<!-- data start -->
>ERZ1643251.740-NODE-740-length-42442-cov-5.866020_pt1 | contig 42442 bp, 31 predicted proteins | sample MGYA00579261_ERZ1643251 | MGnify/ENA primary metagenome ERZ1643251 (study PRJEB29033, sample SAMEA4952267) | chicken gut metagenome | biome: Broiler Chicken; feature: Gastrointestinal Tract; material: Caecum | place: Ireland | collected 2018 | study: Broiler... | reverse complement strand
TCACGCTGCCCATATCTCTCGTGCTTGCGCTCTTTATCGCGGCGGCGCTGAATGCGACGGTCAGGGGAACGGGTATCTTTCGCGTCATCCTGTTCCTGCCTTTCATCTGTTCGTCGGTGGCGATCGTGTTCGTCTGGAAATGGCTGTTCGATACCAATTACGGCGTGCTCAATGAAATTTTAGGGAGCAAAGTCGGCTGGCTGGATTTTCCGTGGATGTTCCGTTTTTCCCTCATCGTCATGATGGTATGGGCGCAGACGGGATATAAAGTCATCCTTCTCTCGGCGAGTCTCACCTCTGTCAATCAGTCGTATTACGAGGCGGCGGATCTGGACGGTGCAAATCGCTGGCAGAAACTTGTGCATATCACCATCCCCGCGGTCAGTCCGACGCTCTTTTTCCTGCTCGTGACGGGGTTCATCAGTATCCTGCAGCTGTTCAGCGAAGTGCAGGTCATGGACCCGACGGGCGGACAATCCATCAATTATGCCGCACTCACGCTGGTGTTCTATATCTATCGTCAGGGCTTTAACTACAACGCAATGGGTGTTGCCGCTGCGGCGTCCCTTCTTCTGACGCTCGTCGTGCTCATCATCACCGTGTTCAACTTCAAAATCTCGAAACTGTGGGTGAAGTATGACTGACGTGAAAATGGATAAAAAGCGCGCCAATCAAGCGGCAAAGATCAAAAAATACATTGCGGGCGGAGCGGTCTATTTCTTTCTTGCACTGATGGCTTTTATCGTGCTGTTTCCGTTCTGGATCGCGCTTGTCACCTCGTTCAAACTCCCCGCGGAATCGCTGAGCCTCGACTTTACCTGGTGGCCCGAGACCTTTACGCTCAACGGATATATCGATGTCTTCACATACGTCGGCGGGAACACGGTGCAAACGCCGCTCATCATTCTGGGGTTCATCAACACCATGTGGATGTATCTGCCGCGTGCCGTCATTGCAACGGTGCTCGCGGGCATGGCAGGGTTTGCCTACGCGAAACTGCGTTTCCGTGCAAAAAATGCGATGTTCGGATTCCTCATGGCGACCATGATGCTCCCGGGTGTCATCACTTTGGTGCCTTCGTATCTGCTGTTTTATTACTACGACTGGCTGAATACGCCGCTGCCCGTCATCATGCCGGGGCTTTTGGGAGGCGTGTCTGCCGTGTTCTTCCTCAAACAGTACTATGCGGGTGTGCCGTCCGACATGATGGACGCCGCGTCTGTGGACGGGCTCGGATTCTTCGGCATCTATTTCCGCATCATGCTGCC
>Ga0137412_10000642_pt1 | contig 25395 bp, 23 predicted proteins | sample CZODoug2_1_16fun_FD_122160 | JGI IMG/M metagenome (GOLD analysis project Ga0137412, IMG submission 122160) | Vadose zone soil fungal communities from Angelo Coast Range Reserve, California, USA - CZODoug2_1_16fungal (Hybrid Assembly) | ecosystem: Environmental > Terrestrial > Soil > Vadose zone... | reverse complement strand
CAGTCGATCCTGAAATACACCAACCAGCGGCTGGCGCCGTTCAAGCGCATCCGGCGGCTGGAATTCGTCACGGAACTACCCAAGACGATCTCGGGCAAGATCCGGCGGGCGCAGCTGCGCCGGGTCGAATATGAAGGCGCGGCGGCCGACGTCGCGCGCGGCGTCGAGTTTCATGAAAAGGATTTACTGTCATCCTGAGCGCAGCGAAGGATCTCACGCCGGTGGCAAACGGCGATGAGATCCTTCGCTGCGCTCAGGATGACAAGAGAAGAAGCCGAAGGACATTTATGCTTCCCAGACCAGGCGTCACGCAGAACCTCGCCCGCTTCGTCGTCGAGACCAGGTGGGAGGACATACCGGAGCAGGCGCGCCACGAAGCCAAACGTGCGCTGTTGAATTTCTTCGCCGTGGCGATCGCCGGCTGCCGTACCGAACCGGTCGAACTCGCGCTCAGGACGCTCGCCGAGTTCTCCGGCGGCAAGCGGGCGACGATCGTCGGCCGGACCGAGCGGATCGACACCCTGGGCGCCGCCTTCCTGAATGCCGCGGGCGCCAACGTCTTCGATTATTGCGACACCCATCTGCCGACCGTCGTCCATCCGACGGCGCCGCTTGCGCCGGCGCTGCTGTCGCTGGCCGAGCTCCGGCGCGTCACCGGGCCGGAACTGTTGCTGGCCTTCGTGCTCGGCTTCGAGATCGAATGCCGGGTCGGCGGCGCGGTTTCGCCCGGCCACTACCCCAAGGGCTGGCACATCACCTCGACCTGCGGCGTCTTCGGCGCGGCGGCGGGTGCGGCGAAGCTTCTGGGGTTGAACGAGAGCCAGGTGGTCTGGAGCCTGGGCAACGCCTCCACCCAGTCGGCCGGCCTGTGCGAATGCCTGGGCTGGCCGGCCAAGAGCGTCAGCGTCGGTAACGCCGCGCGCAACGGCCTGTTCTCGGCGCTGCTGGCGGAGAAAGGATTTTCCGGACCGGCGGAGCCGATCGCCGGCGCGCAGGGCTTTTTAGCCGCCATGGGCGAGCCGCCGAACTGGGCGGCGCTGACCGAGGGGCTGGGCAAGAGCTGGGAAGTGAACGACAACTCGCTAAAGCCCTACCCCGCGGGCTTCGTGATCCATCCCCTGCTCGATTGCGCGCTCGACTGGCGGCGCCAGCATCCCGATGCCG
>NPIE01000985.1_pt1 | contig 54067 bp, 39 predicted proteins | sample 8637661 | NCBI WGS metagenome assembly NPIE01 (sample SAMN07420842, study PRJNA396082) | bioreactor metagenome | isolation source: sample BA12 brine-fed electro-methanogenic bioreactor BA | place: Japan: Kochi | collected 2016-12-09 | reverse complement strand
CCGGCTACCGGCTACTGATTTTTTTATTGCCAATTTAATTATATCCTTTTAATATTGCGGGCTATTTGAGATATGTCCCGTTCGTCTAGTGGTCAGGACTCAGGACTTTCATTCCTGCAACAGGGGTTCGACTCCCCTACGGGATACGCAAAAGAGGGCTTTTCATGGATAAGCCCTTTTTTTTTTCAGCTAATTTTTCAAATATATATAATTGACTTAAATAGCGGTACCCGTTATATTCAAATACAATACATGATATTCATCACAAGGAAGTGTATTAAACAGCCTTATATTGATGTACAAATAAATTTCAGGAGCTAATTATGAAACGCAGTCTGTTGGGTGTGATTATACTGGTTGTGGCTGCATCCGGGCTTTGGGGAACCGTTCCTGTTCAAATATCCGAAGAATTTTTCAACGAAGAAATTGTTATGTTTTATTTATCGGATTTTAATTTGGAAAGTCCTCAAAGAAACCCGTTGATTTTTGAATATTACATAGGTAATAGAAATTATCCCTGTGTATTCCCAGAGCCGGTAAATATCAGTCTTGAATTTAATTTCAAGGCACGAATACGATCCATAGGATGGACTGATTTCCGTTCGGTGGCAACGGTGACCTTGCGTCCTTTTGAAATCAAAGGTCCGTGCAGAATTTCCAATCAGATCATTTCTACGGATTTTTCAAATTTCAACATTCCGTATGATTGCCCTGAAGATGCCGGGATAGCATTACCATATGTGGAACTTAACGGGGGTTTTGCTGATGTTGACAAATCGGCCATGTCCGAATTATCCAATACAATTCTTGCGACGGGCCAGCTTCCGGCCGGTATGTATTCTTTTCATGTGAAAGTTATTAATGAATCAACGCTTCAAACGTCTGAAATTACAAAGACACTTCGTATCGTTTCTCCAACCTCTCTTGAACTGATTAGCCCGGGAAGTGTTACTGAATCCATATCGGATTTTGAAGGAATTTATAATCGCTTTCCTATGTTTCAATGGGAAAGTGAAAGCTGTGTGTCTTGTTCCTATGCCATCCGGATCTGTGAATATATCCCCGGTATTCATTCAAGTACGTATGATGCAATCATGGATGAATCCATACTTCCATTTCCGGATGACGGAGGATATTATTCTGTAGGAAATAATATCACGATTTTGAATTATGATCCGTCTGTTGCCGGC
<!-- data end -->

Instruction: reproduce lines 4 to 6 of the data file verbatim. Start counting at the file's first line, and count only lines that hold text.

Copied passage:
CAGTCGATCCTGAAATACACCAACCAGCGGCTGGCGCCGTTCAAGCGCATCCGGCGGCTGGAATTCGTCACGGAACTACCCAAGACGATCTCGGGCAAGATCCGGCGGGCGCAGCTGCGCCGGGTCGAATATGAAGGCGCGGCGGCCGACGTCGCGCGCGGCGTCGAGTTTCATGAAAAGGATTTACTGTCATCCTGAGCGCAGCGAAGGATCTCACGCCGGTGGCAAACGGCGATGAGATCCTTCGCTGCGCTCAGGATGACAAGAGAAGAAGCCGAAGGACATTTATGCTTCCCAGACCAGGCGTCACGCAGAACCTCGCCCGCTTCGTCGTCGAGACCAGGTGGGAGGACATACCGGAGCAGGCGCGCCACGAAGCCAAACGTGCGCTGTTGAATTTCTTCGCCGTGGCGATCGCCGGCTGCCGTACCGAACCGGTCGAACTCGCGCTCAGGACGCTCGCCGAGTTCTCCGGCGGCAAGCGGGCGACGATCGTCGGCCGGACCGAGCGGATCGACACCCTGGGCGCCGCCTTCCTGAATGCCGCGGGCGCCAACGTCTTCGATTATTGCGACACCCATCTGCCGACCGTCGTCCATCCGACGGCGCCGCTTGCGCCGGCGCTGCTGTCGCTGGCCGAGCTCCGGCGCGTCACCGGGCCGGAACTGTTGCTGGCCTTCGTGCTCGGCTTCGAGATCGAATGCCGGGTCGGCGGCGCGGTTTCGCCCGGCCACTACCCCAAGGGCTGGCACATCACCTCGACCTGCGGCGTCTTCGGCGCGGCGGCGGGTGCGGCGAAGCTTCTGGGGTTGAACGAGAGCCAGGTGGTCTGGAGCCTGGGCAACGCCTCCACCCAGTCGGCCGGCCTGTGCGAATGCCTGGGCTGGCCGGCCAAGAGCGTCAGCGTCGGTAACGCCGCGCGCAACGGCCTGTTCTCGGCGCTGCTGGCGGAGAAAGGATTTTCCGGACCGGCGGAGCCGATCGCCGGCGCGCAGGGCTTTTTAGCCGCCATGGGCGAGCCGCCGAACTGGGCGGCGCTGACCGAGGGGCTGGGCAAGAGCTGGGAAGTGAACGACAACTCGCTAAAGCCCTACCCCGCGGGCTTCGTGATCCATCCCCTGCTCGATTGCGCGCTCGACTGGCGGCGCCAGCATCCCGATGCCG
>NPIE01000985.1_pt1 | contig 54067 bp, 39 predicted proteins | sample 8637661 | NCBI WGS metagenome assembly NPIE01 (sample SAMN07420842, study PRJNA396082) | bioreactor metagenome | isolation source: sample BA12 brine-fed electro-methanogenic bioreactor BA | place: Japan: Kochi | collected 2016-12-09 | reverse complement strand
CCGGCTACCGGCTACTGATTTTTTTATTGCCAATTTAATTATATCCTTTTAATATTGCGGGCTATTTGAGATATGTCCCGTTCGTCTAGTGGTCAGGACTCAGGACTTTCATTCCTGCAACAGGGGTTCGACTCCCCTACGGGATACGCAAAAGAGGGCTTTTCATGGATAAGCCCTTTTTTTTTTCAGCTAATTTTTCAAATATATATAATTGACTTAAATAGCGGTACCCGTTATATTCAAATACAATACATGATATTCATCACAAGGAAGTGTATTAAACAGCCTTATATTGATGTACAAATAAATTTCAGGAGCTAATTATGAAACGCAGTCTGTTGGGTGTGATTATACTGGTTGTGGCTGCATCCGGGCTTTGGGGAACCGTTCCTGTTCAAATATCCGAAGAATTTTTCAACGAAGAAATTGTTATGTTTTATTTATCGGATTTTAATTTGGAAAGTCCTCAAAGAAACCCGTTGATTTTTGAATATTACATAGGTAATAGAAATTATCCCTGTGTATTCCCAGAGCCGGTAAATATCAGTCTTGAATTTAATTTCAAGGCACGAATACGATCCATAGGATGGACTGATTTCCGTTCGGTGGCAACGGTGACCTTGCGTCCTTTTGAAATCAAAGGTCCGTGCAGAATTTCCAATCAGATCATTTCTACGGATTTTTCAAATTTCAACATTCCGTATGATTGCCCTGAAGATGCCGGGATAGCATTACCATATGTGGAACTTAACGGGGGTTTTGCTGATGTTGACAAATCGGCCATGTCCGAATTATCCAATACAATTCTTGCGACGGGCCAGCTTCCGGCCGGTATGTATTCTTTTCATGTGAAAGTTATTAATGAATCAACGCTTCAAACGTCTGAAATTACAAAGACACTTCGTATCGTTTCTCCAACCTCTCTTGAACTGATTAGCCCGGGAAGTGTTACTGAATCCATATCGGATTTTGAAGGAATTTATAATCGCTTTCCTATGTTTCAATGGGAAAGTGAAAGCTGTGTGTCTTGTTCCTATGCCATCCGGATCTGTGAATATATCCCCGGTATTCATTCAAGTACGTATGATGCAATCATGGATGAATCCATACTTCCATTTCCGGATGACGGAGGATATTATTCTGTAGGAAATAATATCACGATTTTGAATTATGATCCGTCTGTTGCCGGC